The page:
(5) Subject to sub-section (9), the performance of an abortion is justified for the purposes of this section if—

(a) serious danger to the physical or mental health of the woman concerned will result if the abortion is

not performed; or

(b) the pregnancy of the woman concerned is causing serious danger to her physical or mental health.

(6) Sub-section (5)(a)(b) or (c) do not apply unless the woman has given informed consent, or in the case of paragraphs (b) or (c) it is impracticable for her to do so.

(7) In this section—

“informed consent” means consent freely given by the woman where—

(a) a medical practitioner has properly, appropriately and adequately provided her with counselling about the medical risk of termination of pregnancy and of carrying a pregnancy to term;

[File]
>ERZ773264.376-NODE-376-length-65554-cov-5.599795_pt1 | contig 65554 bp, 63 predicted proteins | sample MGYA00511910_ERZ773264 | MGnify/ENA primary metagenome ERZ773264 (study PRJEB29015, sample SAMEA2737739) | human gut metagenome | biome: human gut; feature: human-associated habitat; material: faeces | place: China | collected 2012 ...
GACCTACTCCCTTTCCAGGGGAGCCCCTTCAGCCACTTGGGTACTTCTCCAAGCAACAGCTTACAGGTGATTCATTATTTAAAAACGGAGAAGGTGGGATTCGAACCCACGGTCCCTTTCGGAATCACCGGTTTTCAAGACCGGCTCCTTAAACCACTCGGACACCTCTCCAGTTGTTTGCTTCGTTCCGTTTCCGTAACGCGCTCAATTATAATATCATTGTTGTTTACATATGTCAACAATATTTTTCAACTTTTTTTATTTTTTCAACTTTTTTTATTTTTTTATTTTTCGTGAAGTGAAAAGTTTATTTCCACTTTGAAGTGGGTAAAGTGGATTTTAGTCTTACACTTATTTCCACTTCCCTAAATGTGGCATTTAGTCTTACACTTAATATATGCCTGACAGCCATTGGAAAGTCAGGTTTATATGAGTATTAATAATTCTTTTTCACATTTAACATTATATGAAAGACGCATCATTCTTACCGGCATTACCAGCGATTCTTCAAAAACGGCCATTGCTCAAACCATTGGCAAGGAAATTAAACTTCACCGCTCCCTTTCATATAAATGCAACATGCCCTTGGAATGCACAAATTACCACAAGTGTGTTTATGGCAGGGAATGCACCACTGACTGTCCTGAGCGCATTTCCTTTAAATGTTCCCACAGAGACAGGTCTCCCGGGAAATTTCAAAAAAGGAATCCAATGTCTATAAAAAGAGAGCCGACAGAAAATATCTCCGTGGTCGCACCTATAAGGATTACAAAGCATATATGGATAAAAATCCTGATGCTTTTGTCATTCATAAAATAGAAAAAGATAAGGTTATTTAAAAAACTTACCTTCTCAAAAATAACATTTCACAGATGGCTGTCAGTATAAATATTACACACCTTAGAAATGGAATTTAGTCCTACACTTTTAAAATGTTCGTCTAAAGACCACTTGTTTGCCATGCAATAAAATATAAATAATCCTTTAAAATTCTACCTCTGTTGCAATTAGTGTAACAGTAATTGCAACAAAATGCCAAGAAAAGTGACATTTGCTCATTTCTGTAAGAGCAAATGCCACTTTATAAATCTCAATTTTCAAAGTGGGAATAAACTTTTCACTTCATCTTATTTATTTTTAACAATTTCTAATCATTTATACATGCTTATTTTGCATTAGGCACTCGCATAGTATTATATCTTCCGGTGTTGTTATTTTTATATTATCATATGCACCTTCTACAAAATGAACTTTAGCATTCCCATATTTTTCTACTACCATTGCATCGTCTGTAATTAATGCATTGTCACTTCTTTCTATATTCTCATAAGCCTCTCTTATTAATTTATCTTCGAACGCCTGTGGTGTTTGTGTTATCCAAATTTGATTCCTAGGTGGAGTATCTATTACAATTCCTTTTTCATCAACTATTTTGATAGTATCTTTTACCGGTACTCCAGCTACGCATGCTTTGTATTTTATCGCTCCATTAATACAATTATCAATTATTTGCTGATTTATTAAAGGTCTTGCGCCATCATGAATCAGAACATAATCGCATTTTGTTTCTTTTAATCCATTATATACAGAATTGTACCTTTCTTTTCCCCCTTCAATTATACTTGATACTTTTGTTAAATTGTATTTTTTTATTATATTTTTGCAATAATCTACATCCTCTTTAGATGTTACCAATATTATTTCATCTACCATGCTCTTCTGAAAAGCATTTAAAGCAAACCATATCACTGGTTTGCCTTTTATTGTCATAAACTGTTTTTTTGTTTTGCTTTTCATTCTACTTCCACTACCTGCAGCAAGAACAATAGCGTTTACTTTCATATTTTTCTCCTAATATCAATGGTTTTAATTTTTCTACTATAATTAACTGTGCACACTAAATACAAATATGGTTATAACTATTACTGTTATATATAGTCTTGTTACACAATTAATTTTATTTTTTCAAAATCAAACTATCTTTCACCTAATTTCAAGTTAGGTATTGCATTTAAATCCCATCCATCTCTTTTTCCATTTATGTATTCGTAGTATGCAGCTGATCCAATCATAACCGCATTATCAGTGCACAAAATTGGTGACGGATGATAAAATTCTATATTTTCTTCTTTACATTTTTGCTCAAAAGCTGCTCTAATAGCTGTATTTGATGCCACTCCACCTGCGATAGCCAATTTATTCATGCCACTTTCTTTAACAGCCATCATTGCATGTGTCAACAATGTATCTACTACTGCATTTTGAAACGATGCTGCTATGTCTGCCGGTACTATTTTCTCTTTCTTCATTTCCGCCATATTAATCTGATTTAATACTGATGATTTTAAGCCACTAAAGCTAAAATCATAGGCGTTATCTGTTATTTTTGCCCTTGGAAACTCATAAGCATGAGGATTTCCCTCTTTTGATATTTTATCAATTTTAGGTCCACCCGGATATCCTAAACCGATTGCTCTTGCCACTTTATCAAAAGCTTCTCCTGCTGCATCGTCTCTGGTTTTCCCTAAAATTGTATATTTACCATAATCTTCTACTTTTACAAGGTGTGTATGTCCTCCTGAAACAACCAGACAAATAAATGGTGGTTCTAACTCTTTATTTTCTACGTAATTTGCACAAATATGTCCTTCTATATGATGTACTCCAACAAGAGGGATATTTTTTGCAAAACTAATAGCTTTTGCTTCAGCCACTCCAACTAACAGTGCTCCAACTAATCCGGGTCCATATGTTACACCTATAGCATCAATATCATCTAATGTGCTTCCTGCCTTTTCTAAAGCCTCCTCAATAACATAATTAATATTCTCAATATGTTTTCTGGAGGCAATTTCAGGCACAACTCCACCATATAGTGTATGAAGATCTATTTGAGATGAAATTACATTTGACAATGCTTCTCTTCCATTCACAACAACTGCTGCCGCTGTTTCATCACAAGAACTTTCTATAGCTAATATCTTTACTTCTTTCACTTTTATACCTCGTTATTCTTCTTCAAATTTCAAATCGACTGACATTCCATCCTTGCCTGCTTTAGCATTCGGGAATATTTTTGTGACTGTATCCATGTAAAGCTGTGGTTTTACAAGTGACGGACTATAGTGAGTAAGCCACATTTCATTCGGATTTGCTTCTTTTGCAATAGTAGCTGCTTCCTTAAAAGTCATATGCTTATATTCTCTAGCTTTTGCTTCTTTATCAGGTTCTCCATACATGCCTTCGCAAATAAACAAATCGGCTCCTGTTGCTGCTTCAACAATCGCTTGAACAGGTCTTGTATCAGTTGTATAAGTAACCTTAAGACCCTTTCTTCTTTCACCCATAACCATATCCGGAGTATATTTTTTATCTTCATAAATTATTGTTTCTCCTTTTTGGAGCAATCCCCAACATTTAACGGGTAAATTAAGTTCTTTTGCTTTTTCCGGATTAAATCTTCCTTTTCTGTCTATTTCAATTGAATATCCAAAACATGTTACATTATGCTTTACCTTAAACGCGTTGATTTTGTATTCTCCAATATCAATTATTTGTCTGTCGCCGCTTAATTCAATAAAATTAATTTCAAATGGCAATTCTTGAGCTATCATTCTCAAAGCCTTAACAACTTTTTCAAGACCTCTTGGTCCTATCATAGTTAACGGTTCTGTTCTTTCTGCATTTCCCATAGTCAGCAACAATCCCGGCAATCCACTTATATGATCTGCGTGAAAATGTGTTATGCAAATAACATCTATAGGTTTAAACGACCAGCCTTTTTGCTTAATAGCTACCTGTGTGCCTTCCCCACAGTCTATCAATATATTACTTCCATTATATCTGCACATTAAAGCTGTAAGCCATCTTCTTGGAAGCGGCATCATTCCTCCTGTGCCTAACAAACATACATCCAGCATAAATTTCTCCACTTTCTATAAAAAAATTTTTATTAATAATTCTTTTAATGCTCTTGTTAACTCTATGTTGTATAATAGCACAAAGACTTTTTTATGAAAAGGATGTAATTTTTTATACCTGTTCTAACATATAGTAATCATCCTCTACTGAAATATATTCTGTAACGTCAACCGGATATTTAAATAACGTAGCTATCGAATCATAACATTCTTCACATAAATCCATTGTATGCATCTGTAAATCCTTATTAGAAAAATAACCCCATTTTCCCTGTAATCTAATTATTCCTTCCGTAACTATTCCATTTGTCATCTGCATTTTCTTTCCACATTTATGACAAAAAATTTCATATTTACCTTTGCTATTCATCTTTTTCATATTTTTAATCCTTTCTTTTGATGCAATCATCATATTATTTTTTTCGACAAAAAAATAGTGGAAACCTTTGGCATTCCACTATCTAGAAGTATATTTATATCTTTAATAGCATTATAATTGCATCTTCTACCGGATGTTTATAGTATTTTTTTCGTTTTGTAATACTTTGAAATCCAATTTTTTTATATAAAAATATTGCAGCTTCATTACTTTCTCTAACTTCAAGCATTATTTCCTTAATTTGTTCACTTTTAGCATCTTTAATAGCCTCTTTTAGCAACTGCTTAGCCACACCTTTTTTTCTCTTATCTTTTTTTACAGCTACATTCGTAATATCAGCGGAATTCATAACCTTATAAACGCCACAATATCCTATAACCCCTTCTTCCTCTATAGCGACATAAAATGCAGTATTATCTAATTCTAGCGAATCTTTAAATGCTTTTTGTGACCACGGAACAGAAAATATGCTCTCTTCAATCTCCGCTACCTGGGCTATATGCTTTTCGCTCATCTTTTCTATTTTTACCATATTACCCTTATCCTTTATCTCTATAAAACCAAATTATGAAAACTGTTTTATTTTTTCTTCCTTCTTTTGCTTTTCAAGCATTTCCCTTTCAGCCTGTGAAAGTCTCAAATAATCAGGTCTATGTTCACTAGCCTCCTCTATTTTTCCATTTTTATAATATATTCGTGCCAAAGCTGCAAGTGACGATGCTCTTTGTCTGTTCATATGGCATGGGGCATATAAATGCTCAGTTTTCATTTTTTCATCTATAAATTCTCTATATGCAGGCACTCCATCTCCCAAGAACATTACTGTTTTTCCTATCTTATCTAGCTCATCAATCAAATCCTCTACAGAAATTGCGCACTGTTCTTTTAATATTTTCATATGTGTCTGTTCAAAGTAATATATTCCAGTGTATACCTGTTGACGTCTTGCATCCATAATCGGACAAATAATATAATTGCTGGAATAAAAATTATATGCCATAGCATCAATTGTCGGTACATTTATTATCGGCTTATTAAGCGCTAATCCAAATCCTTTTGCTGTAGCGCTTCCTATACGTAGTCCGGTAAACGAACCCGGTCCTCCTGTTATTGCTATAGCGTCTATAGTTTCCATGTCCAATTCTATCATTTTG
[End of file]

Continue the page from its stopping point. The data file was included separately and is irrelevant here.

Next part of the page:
(b) a medical practitioner has offered her the opportunity of referral to appropriate and adequate counselling about matters relating to termination of pregnancy and carrying a pregnancy to term, if such counselling is available to the woman.

(8) A reference in sub-section (7) to a medical practitioner does not include a reference to- 

(a) the medical practitioner who performs the abortion; nor

(b) any medical practitioner who assists in the performance of the abortion.

(9) If at least 20 weeks of the woman’s pregnancy have been completed when the abortion is performed, the performance of the abortion is not justified unless- 

(a) 2 medical practitioners have agreed that the mother, or the unborn child, has a severe medical condition that, in the clinical judgment of those medical practitioners, justifies the procedure; and

(b) the abortion is performed in a facility approved by the Minister for Health.

(10) F or the purposes of this section—